The Indianapolis Colts have cleaned house, and now it's time to restock. Last week the Colts made a minimally invasive roster move by trading for defensive back Cassius Vaughn, and reports have surfaced that the team has made several offers for disgruntled Cowboys corner back Mike Jenkins. The move for Vaughn only cost the Colts a player who may not have made the final roster anyway, but any trade for Jenkins, a former first round pick, would undoubtedly have a higher price: future draft picks.
That begs the question: will the Colts be an organization that builds through the draft, or a major player in free-agency and trade markets under the management of Ryan Grigson? Under former GM Bill Polian, the team was notorious for being quiet (or often completely silent) in free-agency, and the team rarely made significant trades. The Polian era Colts coveted draft picks and preferred to bring in players through the draft that fit the team's specific system. The advantages of building through the draft are numerous, and it's easy to compare teams like the Washington Redskins, notorious free-agent hunters, to teams like the New England Patriots who seemingly make trades to hoard extra draft picks every year.
After the massive roster turnover the Colts have experienced this off-season, it's obvious that they have had to make several additions just to be able to field a team in 2012. The free-agent signings of former Ravens make sense for a team installing the Ravens hybrid 3-4 defensive scheme. The offensive line clearly needed an overhaul, and the Colts have addressed that through second-tier free-agent signings and a relatively inexpensive trade for OT Winston Justice (actually, how much less expensive can you get than swapping 6th round picks?). The defensive backfield still needs to be addressed, but even showing interest in Mike Jenkins this early in the off-season hints at a potentially landmark change in strategy for the organization.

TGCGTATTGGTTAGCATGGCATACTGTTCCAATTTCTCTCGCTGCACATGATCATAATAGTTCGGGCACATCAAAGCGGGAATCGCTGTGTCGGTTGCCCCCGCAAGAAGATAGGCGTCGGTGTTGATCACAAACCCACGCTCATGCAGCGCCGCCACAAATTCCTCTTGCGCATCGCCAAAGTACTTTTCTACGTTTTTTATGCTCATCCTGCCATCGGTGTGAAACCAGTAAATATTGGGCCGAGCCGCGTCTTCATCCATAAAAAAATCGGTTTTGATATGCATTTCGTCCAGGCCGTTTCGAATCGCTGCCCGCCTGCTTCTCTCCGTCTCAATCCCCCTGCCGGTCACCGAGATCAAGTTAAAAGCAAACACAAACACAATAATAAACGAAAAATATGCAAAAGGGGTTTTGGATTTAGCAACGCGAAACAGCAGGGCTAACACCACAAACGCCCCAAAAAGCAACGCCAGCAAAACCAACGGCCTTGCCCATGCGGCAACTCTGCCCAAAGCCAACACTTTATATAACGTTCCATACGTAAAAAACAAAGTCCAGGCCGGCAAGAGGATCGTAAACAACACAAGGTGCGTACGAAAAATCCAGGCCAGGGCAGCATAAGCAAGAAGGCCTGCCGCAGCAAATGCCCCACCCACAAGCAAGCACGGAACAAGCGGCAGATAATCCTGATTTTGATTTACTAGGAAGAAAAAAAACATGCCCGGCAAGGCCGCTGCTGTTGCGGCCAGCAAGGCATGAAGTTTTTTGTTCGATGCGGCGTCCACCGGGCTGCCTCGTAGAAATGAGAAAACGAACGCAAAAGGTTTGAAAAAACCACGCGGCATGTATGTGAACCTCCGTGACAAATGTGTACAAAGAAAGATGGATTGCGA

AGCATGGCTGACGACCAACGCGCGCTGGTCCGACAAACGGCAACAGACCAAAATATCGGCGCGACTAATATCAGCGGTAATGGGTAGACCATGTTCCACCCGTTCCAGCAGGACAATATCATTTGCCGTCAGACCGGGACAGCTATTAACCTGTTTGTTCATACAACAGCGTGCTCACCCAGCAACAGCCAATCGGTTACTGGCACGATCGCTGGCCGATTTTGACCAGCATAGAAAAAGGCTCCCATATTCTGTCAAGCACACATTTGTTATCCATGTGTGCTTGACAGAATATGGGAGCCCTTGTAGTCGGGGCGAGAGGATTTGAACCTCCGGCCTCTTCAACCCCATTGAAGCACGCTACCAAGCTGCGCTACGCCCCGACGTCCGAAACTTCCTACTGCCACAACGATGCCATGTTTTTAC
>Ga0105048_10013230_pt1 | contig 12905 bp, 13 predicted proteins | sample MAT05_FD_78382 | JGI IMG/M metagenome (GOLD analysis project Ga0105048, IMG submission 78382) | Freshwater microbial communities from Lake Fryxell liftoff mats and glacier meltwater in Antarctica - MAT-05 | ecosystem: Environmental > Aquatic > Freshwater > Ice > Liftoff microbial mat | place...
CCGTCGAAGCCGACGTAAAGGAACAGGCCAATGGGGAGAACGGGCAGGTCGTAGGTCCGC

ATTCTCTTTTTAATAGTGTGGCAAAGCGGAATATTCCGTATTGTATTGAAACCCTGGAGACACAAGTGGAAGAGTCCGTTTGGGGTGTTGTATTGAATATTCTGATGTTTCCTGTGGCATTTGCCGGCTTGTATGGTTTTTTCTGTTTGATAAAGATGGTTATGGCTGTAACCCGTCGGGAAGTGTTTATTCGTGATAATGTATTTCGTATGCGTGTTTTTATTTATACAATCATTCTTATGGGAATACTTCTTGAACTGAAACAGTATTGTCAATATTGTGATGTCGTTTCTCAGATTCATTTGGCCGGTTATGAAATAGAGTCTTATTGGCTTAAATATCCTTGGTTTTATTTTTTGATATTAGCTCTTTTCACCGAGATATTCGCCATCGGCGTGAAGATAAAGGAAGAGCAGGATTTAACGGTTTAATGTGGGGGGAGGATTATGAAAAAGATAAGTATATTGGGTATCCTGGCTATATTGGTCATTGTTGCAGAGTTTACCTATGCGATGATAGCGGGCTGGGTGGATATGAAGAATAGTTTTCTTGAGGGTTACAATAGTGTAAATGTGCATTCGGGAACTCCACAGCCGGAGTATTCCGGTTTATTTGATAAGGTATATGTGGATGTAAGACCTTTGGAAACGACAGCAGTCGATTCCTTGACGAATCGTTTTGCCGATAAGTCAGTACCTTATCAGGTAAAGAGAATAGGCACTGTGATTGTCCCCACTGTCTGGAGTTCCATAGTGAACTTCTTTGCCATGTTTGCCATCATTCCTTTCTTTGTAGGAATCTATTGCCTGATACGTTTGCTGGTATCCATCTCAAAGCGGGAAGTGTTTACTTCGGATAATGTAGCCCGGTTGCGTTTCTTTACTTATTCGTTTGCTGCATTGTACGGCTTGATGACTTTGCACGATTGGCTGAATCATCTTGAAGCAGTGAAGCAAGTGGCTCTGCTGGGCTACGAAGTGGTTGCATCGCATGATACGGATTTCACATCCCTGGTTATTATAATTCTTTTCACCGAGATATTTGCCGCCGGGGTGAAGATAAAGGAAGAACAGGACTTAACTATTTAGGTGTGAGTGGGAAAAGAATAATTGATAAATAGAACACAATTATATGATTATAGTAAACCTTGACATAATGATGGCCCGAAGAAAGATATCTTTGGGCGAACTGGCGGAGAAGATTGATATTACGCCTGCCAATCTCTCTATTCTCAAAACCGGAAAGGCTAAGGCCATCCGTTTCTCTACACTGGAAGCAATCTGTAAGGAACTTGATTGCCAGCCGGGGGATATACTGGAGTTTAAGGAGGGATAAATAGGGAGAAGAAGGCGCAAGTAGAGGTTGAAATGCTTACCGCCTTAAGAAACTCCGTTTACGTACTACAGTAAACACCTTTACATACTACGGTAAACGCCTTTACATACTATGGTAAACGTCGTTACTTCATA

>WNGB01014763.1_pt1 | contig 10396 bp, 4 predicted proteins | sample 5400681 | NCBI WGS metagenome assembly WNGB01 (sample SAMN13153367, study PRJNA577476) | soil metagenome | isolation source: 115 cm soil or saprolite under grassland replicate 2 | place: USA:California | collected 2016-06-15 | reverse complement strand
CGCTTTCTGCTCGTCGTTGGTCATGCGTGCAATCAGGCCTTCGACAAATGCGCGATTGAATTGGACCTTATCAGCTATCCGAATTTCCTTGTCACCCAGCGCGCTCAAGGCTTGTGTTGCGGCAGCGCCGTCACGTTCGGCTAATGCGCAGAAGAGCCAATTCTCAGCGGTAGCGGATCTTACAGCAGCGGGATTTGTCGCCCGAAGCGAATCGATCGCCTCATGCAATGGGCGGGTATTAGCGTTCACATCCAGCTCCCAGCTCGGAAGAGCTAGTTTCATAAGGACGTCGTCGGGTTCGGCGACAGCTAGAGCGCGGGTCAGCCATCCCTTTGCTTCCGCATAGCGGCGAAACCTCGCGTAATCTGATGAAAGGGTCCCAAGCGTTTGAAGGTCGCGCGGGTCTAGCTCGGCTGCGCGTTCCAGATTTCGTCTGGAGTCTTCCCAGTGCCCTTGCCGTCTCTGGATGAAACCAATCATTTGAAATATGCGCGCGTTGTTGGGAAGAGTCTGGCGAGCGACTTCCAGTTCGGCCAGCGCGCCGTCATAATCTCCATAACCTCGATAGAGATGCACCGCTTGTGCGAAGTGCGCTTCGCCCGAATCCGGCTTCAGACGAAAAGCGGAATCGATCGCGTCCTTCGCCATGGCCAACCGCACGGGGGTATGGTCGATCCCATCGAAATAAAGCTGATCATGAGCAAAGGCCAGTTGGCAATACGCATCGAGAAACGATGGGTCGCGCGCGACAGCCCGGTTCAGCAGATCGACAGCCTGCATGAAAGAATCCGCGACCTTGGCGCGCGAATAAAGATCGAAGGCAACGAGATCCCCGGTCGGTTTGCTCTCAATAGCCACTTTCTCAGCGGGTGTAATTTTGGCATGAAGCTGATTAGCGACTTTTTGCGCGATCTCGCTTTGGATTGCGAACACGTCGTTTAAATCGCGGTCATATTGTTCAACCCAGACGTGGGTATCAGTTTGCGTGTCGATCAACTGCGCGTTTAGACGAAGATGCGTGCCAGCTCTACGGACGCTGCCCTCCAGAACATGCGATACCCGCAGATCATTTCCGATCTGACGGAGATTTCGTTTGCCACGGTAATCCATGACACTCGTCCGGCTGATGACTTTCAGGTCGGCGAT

If Mike Jenkins continues his holdout and forces the Cowboys into dealing him, then the price might be right. However, reports that the Colts "Covet Mike Jenkins" and have made "multiple offers" gives Dallas all the leverage in a potential deal. If the price is an early-round pick, Ryan Grigson should just be patient and follow the pattern of success that so many other teams have utilized to build their programs.
In all likelihood, the Colts will be picking early in each round next year and their picks will be much more valuable than they were all those years in which Peyton Manning guaranteed 10 or 12 wins. Also, the new rookie wage-scale makes players acquired through the draft far less expensive than high-profile free-agents. Colts fans will remember: Kelvin Hayden was a 2nd round pick. Jerraud Powers was a 3rd round pick. Antoine Bethea was a 6th round pick. A patient approach might allow a quality player to step up and stand out during training camp, just like Bethea did in 2006. If there is one standard in the NFL year in and year out, it's that absolutely anything can happen. Jeremy Lin might show up at the 56th Street complex and decide he wants to tap into his yet-undiscovered inner Deion Sanders. The Colts might find that the corner back position isn't a pressing need next year when the draft rolls around. If that's the case, then they'd be a lot better off having all their draft picks.
The Cowboys reportedly are playing hard-ball regarding Jenkins, and numerous team officials have stated that they do not plan to trade him. At the moment, negotiating a trade wouldn't be in the Colts' favor. If training camp ends and no solution for the razor-thin defensive backfield has presented itself from within, then many more players will be available as teams trim their rosters to 53 players. If no good options become available on the waiver wire at that time, then perhaps Ryan Grigson should revisit trade offers for Jenkins.
The team shouldn't break the bank for Jenkins this early in the off-season. The Colts' draft picks in the upcoming years are too valuable to waste. Ryan Grigson has made smart moves so far in his brief GM career, but being too aggressive could cost the Colts the ability to build a foundation through the draft as elite NFL teams have been doing for years.